So with the game over, pizzas and trays of cakes collected, we made our way to Mayshaw to meet the staff from Swansea and Bicheno. The Mayshaw health centre is a GP clinic with a 2 bed emergency treatment room attached to a 50 bed aged care facility. We are very grateful that they welcome our presence in their facility and that the local Gp’s are happy to travel and co-locate for the purpose of EMET education. We had 12 people in attendance from Swansea, Orford and Bicheno.
Michelle gave them a run down and explained that we would be doing simulations for this session. They were encouraged to buy into the simulations and live in the ‘suspension of disbelief’.
The first scenario we had was one of a distruaght mother who presented to the clinic with her one year old child who was choking on a piece of lego. Cue head tic… “Heeeelp! Little Jack is choking..(tic tic twictch).. he cant stop coughing but the Lego isnt coming out (twitch twitch)..
The GP and Nurse who were participating in this scenario were clearly very distressed at the prospect of a child with a compromised airway so all twitching was ceased and the scenario continued with helpful and supportive strategies to help them safely manage an obstructed airway and utilise their staff and equipment available. These scenarios are ones that we would find challenging and confronting in our big tertiary ED with aneasthetics and Paediatrics just a quick phone call away. It is always eye opening to see GP’s and Practice Nurses in rural areas play out these scenarios using their limited tools available. Realistically their nearest road ambulance is 50 minutes away, and air retrieval with call out time and flight would be approximately 30 minutes. That is a long time to be just a team of two in a remote setting with limited equipment. At the end of the scenario as part of the debrief we went throught the Australian Resuscitation Councils ‘The Choking child’ path way. Rest assured we also let them in on the joke re: head twitch, luckily they shared our humour.
Since Michelle had already traumatised the staff with everyones worst nightmare she thought in for a penny in for a pound, so scenario two was a multi-trauma with a young man, ATV crash into a tree with a tension pnuemothorax. The GP handled the situation well and came up with appropriate management plans – Michelle is a great facilitator, only ever giving away what is needed and supporting decisions and providing alternatives in the debreif stage. After talking through the insertion of a chest drain, and inspecting their equipment it became evident that they do not have some of the necessary tools required eg. forceps. The best out comes from our EMET sessions include the gain in knowledge and confidence from our participants, and also the opportunity for them to assess and familiarise them selves with their equipment and resources.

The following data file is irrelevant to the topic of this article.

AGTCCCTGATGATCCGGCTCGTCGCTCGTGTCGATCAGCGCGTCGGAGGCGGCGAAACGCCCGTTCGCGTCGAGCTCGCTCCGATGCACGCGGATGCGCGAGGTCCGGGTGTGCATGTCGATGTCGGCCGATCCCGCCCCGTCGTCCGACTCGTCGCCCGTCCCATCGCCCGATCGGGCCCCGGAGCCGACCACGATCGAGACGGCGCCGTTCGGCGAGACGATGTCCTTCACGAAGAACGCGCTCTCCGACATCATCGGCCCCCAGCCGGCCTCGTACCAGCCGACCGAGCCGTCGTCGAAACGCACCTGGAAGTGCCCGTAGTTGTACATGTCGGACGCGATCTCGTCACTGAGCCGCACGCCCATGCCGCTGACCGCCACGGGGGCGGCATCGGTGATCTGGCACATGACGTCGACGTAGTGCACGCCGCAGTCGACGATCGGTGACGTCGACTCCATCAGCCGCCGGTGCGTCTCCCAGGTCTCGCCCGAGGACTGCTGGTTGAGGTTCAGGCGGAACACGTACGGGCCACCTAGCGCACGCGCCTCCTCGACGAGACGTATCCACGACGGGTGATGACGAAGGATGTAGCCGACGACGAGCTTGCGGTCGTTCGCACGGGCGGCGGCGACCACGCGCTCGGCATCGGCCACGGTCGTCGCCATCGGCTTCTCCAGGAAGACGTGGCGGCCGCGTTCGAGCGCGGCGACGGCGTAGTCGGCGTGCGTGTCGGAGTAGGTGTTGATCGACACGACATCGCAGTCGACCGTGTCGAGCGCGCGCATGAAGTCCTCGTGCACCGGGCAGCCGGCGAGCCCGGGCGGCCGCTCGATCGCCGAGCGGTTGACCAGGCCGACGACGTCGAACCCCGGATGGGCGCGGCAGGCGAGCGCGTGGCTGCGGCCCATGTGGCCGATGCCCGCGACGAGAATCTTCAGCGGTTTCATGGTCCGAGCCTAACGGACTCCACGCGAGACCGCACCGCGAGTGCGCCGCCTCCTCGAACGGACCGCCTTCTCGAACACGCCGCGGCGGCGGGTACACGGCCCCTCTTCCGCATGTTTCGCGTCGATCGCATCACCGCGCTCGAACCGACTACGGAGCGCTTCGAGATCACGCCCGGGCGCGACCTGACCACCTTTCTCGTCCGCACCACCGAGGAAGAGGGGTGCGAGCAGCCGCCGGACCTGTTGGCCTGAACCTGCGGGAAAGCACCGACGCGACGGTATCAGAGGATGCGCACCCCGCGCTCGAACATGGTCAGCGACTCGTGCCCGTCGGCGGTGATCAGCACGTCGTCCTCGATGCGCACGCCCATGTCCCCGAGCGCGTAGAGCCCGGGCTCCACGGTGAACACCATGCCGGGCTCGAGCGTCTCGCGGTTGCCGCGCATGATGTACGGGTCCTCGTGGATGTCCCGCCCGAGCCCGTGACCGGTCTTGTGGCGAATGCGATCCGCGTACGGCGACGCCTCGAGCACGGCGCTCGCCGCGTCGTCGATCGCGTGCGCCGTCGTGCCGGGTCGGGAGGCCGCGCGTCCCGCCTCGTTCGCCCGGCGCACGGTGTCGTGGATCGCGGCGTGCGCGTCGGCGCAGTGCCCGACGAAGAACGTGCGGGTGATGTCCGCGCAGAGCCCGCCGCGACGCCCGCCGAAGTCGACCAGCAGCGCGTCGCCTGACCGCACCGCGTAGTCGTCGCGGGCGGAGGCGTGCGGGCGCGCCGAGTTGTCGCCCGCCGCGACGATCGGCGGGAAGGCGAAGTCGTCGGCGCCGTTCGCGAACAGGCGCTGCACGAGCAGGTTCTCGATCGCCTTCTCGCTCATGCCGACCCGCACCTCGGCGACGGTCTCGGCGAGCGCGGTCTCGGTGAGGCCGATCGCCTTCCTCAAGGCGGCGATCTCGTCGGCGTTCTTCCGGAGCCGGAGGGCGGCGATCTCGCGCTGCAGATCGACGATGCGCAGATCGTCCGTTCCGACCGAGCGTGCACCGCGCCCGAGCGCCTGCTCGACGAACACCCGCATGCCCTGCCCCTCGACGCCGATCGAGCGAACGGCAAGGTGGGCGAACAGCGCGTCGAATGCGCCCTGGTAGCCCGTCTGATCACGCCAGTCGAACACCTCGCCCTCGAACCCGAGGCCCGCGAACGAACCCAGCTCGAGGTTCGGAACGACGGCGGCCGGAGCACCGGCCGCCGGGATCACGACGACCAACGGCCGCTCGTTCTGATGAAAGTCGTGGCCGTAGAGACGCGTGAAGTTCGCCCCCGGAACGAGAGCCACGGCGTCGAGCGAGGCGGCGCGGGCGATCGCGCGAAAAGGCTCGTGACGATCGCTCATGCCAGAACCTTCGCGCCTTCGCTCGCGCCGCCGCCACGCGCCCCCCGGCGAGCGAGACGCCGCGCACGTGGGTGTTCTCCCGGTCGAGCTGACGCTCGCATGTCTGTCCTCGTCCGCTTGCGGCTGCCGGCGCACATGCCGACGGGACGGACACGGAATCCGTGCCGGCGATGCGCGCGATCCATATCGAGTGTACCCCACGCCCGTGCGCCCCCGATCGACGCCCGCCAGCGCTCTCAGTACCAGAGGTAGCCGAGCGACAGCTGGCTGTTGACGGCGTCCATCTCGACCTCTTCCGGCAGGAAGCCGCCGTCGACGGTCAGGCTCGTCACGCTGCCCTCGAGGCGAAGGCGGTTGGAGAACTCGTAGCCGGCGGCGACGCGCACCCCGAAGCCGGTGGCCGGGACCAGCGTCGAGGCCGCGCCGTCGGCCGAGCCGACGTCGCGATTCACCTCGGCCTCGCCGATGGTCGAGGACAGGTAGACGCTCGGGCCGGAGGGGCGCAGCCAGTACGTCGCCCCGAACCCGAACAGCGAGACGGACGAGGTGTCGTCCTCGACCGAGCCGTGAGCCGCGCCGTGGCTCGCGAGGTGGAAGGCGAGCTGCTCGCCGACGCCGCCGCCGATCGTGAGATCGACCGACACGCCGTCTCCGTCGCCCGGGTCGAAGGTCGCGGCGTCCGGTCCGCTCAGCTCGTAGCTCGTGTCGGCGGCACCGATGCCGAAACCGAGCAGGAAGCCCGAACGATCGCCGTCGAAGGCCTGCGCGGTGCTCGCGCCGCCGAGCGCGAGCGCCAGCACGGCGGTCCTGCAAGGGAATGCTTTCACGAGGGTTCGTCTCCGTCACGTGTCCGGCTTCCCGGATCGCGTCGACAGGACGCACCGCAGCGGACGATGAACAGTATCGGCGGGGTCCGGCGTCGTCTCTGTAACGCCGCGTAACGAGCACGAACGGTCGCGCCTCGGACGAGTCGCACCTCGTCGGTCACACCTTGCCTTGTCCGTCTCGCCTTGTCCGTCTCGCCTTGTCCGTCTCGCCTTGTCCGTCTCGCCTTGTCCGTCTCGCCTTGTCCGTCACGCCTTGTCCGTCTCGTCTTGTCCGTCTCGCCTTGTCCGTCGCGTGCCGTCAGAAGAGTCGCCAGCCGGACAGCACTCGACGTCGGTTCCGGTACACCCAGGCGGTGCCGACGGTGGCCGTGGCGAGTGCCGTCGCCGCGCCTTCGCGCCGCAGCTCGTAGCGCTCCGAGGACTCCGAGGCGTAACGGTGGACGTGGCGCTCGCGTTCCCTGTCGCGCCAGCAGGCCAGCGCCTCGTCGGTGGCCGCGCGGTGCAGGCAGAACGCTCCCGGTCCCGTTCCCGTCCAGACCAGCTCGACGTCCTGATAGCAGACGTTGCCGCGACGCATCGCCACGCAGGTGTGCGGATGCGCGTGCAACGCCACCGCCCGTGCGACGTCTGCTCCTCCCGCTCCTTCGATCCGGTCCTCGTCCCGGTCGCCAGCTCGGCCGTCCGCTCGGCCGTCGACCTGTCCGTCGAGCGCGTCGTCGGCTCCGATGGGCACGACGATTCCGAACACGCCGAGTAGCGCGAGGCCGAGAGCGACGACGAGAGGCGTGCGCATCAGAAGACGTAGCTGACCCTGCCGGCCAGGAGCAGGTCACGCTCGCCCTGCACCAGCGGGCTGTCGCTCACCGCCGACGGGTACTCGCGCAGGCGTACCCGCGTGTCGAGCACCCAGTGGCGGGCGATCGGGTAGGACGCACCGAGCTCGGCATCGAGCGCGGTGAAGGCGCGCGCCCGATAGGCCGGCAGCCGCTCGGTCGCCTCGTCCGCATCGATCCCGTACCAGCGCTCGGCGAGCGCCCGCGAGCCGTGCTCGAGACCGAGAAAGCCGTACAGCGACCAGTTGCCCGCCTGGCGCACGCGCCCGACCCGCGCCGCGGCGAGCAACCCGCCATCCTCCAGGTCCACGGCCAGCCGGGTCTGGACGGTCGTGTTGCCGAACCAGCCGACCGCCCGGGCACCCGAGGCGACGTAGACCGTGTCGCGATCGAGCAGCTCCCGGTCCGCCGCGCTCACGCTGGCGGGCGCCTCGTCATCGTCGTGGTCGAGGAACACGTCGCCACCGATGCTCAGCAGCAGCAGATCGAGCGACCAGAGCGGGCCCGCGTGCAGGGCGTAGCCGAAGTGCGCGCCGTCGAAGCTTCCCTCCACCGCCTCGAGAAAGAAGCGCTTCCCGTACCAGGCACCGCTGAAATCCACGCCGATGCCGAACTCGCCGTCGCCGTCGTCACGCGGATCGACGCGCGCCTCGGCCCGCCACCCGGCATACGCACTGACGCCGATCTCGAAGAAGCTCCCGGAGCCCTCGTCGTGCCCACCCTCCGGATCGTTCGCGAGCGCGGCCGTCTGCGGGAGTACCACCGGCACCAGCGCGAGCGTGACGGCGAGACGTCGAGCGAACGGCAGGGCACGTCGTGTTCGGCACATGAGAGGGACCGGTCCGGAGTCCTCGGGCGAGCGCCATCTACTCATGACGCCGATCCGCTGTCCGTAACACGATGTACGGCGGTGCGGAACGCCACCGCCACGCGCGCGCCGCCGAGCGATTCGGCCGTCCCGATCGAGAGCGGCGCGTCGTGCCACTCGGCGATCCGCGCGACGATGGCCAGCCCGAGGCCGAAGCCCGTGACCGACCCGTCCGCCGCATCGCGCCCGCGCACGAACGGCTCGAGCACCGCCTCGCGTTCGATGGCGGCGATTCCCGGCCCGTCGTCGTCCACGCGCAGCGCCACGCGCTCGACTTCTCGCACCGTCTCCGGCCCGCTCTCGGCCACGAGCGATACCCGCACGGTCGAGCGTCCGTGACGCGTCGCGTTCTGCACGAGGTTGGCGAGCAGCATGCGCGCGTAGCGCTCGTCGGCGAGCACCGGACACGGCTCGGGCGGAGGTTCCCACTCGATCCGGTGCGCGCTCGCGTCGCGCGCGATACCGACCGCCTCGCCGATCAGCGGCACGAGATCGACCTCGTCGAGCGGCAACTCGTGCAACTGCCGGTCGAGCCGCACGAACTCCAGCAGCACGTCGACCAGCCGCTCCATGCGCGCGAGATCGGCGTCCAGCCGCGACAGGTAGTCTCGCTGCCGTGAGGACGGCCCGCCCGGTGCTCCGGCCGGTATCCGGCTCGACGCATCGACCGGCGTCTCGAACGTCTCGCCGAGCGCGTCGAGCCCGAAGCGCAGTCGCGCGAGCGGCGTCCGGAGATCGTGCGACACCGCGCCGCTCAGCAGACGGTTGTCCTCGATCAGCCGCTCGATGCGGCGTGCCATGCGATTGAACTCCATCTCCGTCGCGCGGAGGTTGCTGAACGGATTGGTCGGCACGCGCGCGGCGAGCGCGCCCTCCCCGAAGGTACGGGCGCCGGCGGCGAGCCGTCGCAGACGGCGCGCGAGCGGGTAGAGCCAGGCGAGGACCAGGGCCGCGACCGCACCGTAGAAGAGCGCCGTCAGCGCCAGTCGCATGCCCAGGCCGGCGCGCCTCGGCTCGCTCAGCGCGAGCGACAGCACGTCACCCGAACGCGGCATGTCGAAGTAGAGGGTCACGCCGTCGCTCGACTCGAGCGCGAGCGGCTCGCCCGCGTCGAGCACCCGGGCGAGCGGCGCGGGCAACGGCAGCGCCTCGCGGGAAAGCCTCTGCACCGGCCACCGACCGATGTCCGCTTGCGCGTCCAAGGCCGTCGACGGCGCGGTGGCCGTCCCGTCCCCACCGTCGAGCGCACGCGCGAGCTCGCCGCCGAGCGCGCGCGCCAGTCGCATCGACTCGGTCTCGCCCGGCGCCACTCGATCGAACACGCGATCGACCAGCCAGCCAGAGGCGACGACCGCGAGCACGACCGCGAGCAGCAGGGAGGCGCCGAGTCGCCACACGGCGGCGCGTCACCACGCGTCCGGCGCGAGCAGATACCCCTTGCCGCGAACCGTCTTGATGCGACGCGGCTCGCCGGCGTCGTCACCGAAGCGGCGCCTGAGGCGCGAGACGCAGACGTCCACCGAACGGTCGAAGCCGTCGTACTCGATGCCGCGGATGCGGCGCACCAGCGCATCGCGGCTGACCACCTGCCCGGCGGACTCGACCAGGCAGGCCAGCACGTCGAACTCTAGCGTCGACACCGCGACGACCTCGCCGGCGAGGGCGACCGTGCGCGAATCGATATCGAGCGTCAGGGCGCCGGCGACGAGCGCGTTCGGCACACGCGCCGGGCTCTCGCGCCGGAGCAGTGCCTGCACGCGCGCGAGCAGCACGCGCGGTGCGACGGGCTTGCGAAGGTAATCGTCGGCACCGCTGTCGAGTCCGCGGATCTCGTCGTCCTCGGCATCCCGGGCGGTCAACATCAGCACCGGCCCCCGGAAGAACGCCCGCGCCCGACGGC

Scenario three was a teenage girl who was brought to the clinic by her mother post being kicked in the head by a horse. Initially conscious the patient rapidly detiorated and had a seizure. The staff were quick to recognise the Head Injury and raised intracracial pressure. This scenario was valuable in forcing them to think out side of the box to find neuro-protective measures with their limited drugs and equipment.
I think it is fair to say that the staff enjoyed the education session, were challenged and confronted by the scenarios and all took home some handy hints and tips. We always ask staff to compelte a feed back form post education and several people wrote that it was ‘uncomfotable and confronting but worth it’. As follow up we have provided laminated copies of the Choking child algorythm and a pair of forceps may have accidentally fallen into the envelope too – which if anyone develops a pnuemothorax, whilst holidaying near Swansea in summer, you can thank me for later.
This session was all wrapped up with a quick drive home where we spotted a Tassie Devil on the side of the road, not a bad ‘tic tic twitch’ days work.
Sarah has been an RN for 14 years, 10 of those in the RHH ED. After several years on the floor it felt like the right time for some project work, and what better way to do it than by stalking her husband, Juan, professionally – once known as the ‘sepsis’ couple, the Ascencio-Lane’s have now taken over the EMET portfolio. When not in the office Sarah is either under pressure in the Hyperbaric Unit, or under even more pressure at home caring for their three young boys.